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Dr. Jamie Courter is your Mizzou Beef Genetics Extension Specialist

By Jared E. Decker Many of you have probably noticed that things have been a lot less active on the A Steak in Genomics™   blog, but you probably haven't known why. In January 2021, I was named the Wurdack Chair in Animal Genomics at Mizzou, and I now focus on research, with a little bit of teaching. I no longer have an extension appointment. But, with exciting news, the blog is about to become a lot more active! Jamie Courter began as the new MU Extension state beef genetics specialist in the Division of Animal Sciences on September 1, 2023. I have known Jamie for several years, meeting her at BIF when she was a Masters student. I have been impressed by Jamie in my interactions with her since that time.  Dr. Courter and I have been working closely together the last 6 weeks, and I am excited to work together to serve the beef industry for years to come! Jamie holds a bachelor’s degree in animal science from North Carolina State University and earned a master's degree in animal

BIF 2017: Evaluating Sustained Cow Production: Alternative Definitions of Stayability

Guest post by Tamar Crum, University of Missouri

Scott Speidel
Colorado State University

The concept of stayability was developed ~23 years ago. Stayability is simply, generally, the survivability to a certain age given the opportunity to reach that age.

Multi-breed stayability analyses are difficult because of different definitions of stayability.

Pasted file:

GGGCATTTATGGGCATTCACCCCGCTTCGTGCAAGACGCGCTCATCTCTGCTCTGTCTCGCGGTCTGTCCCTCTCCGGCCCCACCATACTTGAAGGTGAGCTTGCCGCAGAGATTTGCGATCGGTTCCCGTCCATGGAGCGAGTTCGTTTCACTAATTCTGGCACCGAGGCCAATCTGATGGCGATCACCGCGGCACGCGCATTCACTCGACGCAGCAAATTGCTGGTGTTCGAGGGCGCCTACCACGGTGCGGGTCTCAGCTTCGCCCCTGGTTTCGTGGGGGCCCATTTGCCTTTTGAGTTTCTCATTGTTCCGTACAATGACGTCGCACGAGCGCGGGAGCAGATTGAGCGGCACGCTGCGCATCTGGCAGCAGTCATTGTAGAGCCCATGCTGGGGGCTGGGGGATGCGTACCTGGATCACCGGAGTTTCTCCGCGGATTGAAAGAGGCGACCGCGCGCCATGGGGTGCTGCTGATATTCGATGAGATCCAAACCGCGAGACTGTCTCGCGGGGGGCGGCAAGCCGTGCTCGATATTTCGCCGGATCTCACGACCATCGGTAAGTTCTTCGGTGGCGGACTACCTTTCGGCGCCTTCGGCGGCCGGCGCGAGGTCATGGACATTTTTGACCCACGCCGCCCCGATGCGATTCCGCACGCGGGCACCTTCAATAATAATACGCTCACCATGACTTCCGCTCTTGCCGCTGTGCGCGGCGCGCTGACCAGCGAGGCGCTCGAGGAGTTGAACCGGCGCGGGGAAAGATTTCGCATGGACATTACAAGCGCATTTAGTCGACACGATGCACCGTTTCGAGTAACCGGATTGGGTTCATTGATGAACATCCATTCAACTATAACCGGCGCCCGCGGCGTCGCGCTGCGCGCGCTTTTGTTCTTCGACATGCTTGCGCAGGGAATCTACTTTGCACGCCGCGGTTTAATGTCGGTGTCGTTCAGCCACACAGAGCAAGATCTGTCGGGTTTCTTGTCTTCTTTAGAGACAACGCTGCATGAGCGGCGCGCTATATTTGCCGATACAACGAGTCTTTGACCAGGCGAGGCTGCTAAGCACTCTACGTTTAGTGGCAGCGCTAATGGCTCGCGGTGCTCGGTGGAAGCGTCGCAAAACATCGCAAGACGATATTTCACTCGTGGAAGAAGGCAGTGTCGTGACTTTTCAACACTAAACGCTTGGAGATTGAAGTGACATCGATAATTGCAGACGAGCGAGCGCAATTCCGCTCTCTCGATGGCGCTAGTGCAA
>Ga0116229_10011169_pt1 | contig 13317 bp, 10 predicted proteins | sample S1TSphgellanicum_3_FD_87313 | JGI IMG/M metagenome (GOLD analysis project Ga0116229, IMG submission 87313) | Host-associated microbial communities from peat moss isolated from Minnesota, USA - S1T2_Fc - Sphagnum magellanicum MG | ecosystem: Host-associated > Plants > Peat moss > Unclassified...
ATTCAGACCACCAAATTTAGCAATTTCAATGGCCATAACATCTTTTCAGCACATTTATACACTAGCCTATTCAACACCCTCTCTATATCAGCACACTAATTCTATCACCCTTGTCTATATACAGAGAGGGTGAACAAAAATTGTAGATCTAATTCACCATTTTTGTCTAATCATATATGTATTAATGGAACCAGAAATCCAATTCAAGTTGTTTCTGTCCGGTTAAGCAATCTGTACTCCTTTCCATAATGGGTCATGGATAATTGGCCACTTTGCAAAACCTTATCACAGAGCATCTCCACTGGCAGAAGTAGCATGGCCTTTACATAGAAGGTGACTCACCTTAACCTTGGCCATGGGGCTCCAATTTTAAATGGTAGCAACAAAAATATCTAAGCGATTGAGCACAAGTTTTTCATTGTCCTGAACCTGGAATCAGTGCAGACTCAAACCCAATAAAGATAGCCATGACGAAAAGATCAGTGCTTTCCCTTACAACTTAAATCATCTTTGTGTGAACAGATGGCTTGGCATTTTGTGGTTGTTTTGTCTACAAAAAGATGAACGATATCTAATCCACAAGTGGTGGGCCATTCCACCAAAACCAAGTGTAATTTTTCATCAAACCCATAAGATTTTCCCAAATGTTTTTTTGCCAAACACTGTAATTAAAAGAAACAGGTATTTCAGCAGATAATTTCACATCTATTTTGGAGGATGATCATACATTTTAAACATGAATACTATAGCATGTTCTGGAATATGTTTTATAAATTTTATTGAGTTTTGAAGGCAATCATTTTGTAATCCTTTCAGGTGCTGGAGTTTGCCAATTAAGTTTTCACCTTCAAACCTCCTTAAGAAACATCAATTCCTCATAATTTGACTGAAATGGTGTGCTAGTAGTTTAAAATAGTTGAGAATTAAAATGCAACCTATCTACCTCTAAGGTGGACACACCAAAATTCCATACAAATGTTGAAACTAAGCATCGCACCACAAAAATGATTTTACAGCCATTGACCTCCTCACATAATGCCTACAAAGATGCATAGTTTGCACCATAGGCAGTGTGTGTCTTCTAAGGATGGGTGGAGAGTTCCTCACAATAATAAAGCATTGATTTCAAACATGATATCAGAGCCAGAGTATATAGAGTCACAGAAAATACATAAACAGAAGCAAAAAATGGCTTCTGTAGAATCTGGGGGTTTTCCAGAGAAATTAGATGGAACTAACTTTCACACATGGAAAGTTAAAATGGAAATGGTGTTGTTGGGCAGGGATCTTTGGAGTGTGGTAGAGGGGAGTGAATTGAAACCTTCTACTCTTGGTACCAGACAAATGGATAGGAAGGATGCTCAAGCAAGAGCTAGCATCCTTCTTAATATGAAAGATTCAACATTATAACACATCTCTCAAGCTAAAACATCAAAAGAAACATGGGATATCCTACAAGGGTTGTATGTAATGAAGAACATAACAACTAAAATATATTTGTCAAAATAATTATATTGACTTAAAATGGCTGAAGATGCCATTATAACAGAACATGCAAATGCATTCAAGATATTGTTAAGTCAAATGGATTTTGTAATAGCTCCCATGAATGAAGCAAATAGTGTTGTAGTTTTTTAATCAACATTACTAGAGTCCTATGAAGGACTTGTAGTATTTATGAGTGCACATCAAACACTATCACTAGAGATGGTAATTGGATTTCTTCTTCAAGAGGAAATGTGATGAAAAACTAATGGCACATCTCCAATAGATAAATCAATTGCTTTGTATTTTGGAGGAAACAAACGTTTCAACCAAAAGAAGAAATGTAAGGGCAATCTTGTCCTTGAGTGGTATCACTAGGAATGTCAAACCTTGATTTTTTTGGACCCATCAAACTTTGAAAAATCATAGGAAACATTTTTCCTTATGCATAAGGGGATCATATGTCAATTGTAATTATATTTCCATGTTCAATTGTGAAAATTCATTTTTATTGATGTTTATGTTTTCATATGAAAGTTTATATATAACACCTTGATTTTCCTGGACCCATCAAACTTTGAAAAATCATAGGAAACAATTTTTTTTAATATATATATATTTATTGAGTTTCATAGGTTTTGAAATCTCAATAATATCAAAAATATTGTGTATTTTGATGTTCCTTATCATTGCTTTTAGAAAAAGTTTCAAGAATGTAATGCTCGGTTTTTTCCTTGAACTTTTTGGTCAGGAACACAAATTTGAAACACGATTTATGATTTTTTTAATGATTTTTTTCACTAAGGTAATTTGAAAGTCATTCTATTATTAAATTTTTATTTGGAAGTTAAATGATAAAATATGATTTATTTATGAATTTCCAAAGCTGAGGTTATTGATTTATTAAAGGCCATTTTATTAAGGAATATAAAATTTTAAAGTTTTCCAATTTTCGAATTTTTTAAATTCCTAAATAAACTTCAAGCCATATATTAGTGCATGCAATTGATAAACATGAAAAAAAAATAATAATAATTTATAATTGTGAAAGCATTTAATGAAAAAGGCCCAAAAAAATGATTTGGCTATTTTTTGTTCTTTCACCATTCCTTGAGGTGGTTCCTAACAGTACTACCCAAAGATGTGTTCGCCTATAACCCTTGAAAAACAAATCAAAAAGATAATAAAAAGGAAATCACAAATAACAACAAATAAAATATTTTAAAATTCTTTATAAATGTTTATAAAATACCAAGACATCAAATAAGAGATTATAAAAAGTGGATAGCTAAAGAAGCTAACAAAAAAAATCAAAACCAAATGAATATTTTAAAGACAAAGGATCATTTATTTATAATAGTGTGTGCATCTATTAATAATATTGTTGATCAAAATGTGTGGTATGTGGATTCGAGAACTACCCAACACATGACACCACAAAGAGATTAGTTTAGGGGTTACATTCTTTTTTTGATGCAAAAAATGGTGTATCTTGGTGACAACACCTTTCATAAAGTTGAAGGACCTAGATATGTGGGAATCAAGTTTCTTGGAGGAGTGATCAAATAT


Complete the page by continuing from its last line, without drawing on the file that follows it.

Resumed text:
• Is the female present in the herd at 6 years old? (basic/generic definition)
  • Did she wean a calf at 6 years old?
  • Did she wean a calf at 6 years old while also calving at 2 years of age?
  • Did she calve 5 consecutive times within the same calving season?

Successful females for stayability varies depending on which of the definitions of stayability the breed association has adopted.

It is shown that stayability to 6 years of age is a heritable trait.

Stayability is a HUGE driver of herd profitability and accounts for 53-77% of the value of of the maternal indices.

Currently, stayability is recorded as a binary trait. This means that a '1' means that the animal is successful at staying in the herd past 6 years of age and a '0' means the animal was not successfully in the herd at 6 years old.

In the traditional model for evaluation of stayability the following un-successful females would have been equivalent under the basic definition of stayability.
0 = Did not calve in that year
1 = Calves in that year
- = No data

Year of Age 2 3 4 5 6
Unsuccessful Female #1
Unsuccessful Female #2

Unsuccessful female #1 calved at 2 years of age, did not calve at age 3, and was subsequently removed from the herd. She earns a stayability score of '0' at year 6 for not successfully being present in the herd at 6 years old.

Unsuccessful female #2 calved at 2, 3, and 4 years of age but did not calve in year 5 so was subsequently removed from the herd. She, too, earns a stayability score of '0' at year 6 for not being present in the herd at that point.

Which female is clearly more valuable? The problem with the traditional model of stayability does not take this into account and considers both females equivalent when it comes to stayability.

Phenotypic data records for stayability causes quite a bit of time lag. A bull will be at least 7 years of age before stayability data is able to be recorded. Daughters of the sire have to reach 6 years of age to be considered successful for stayability.

New models for the evaluation of stayability, using a random regression model, allows us to account for these differences in value of females.

While females might not meet the criteria or definition of stayability at year 6, their value and performance in years prior is still considered in the new model.


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